Governor George H. Ryan declared a moratorium on the execution of death row inmates in Illinois.
"I now favor a moratorium, because I have grave concerns about our state's shameful record of convicting innocent people and putting them on death row," Ryan said. "And, I believe, many Illinois residents now feel that same deep reservation. I cannot support a system, which, in its administration, has proven to be so fraught with error and has come so close to the ultimate nightmare--the state's taking of innocent life. Thirteen people have been found to have been wrongfully convicted."
Governor Ryan noted that while he still believes the death penalty is a proper societal response for crimes that shock sensibility, he believes Illinois residents are troubled by the persistent problems in the administration of capital punishment. Since the death penalty was reinstated in Illinois in 1977, 12 death row inmates have been executed while 13 have been exonerated.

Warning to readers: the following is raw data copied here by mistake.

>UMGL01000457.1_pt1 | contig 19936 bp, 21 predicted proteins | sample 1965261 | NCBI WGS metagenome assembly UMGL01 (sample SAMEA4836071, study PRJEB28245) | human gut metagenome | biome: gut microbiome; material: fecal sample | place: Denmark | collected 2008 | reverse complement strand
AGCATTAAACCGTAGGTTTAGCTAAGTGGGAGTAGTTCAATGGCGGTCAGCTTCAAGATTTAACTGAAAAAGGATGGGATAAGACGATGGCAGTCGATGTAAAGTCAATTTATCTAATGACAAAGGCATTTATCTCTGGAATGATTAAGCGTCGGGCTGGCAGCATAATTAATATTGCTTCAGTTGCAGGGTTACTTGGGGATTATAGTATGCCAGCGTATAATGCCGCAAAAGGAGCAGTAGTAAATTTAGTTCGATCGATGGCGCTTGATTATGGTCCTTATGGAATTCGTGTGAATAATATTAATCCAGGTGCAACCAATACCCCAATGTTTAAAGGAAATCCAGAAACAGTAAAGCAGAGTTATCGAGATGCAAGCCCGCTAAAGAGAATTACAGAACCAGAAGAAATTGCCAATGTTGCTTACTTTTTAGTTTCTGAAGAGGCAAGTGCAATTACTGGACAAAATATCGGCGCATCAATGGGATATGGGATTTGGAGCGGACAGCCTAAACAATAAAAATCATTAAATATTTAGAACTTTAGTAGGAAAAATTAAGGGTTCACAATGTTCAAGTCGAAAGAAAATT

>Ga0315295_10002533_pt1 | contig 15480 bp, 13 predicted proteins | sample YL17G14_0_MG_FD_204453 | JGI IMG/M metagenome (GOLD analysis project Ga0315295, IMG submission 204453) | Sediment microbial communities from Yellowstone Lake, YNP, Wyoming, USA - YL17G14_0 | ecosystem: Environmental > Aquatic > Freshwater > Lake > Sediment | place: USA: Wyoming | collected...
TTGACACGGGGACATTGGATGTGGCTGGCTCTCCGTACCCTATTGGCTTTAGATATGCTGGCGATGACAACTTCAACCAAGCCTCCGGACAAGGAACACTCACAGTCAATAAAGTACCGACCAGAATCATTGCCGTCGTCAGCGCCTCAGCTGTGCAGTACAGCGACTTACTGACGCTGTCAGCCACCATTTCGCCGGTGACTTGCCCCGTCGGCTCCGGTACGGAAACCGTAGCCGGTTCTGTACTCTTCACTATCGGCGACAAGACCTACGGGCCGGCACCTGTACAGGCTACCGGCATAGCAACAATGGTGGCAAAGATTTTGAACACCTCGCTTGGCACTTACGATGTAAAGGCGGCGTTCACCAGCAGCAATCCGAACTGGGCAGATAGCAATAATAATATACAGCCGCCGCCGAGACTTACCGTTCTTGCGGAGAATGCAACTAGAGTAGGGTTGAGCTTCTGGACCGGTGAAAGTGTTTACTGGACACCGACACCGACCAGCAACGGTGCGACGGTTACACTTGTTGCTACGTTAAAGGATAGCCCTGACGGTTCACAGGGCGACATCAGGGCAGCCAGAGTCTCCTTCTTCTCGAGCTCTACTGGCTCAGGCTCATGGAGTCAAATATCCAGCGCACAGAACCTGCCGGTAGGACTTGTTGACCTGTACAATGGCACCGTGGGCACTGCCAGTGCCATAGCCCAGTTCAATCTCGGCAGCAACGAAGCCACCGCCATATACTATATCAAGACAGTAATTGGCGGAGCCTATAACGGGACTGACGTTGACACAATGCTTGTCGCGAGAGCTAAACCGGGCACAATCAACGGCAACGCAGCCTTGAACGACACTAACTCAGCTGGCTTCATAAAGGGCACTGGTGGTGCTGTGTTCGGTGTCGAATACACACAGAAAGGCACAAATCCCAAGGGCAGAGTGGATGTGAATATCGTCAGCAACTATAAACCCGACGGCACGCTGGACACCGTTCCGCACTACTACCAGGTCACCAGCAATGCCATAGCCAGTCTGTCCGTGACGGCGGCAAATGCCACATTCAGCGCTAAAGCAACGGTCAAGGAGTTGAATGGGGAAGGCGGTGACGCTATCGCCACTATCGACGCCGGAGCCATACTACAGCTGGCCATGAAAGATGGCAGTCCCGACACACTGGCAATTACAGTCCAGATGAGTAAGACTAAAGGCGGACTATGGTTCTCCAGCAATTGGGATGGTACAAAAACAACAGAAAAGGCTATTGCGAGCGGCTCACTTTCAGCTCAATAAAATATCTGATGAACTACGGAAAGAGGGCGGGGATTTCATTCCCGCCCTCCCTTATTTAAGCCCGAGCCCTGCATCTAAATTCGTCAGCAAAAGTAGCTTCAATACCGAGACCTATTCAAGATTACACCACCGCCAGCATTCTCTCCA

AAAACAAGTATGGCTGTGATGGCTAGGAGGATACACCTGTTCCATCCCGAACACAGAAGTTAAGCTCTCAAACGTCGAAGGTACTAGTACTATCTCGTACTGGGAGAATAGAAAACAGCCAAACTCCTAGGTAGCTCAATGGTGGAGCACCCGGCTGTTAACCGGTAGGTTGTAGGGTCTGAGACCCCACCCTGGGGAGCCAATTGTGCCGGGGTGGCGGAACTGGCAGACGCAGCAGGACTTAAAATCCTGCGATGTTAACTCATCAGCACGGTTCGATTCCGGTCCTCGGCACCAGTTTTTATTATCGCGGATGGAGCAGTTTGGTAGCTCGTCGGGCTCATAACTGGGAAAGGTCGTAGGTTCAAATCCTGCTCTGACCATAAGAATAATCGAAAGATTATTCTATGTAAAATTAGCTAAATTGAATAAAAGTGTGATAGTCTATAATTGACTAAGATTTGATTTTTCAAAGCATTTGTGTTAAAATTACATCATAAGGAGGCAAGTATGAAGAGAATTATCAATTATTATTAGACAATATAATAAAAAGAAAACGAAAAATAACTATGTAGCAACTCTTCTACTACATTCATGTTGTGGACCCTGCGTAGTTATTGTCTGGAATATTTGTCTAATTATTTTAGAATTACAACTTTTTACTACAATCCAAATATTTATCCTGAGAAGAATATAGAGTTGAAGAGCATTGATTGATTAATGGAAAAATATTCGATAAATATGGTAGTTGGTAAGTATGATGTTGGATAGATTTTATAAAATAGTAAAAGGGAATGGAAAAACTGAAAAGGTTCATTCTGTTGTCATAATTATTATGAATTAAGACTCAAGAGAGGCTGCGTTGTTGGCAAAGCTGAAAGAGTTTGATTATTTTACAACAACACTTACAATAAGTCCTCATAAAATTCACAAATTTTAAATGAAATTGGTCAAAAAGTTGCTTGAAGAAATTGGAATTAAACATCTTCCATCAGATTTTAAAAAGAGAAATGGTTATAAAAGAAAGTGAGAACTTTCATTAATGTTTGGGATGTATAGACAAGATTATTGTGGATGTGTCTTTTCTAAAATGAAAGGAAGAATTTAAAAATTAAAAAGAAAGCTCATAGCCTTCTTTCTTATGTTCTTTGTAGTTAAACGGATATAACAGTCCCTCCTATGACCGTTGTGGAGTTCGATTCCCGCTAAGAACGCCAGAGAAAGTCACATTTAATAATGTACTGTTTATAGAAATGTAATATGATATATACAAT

Ryan said that he will appoint a commission to review the administration of the death penalty in Illinois and that he will not approve any more executions until this review is completed.
"Until I can be sure that everyone sentenced to death in Illinois is truly guilty, until I can be sure with moral certainty that no innocent man or woman is facing a lethal injection, no one will meet that fate," he said. "I am a strong proponent of tough criminal penalties, of supporting laws and programs to help police and prosecutors keep dangerous criminals off the streets. We must ensure the public safety of our citizens, but in doing so we must ensure that the ends of justice are served."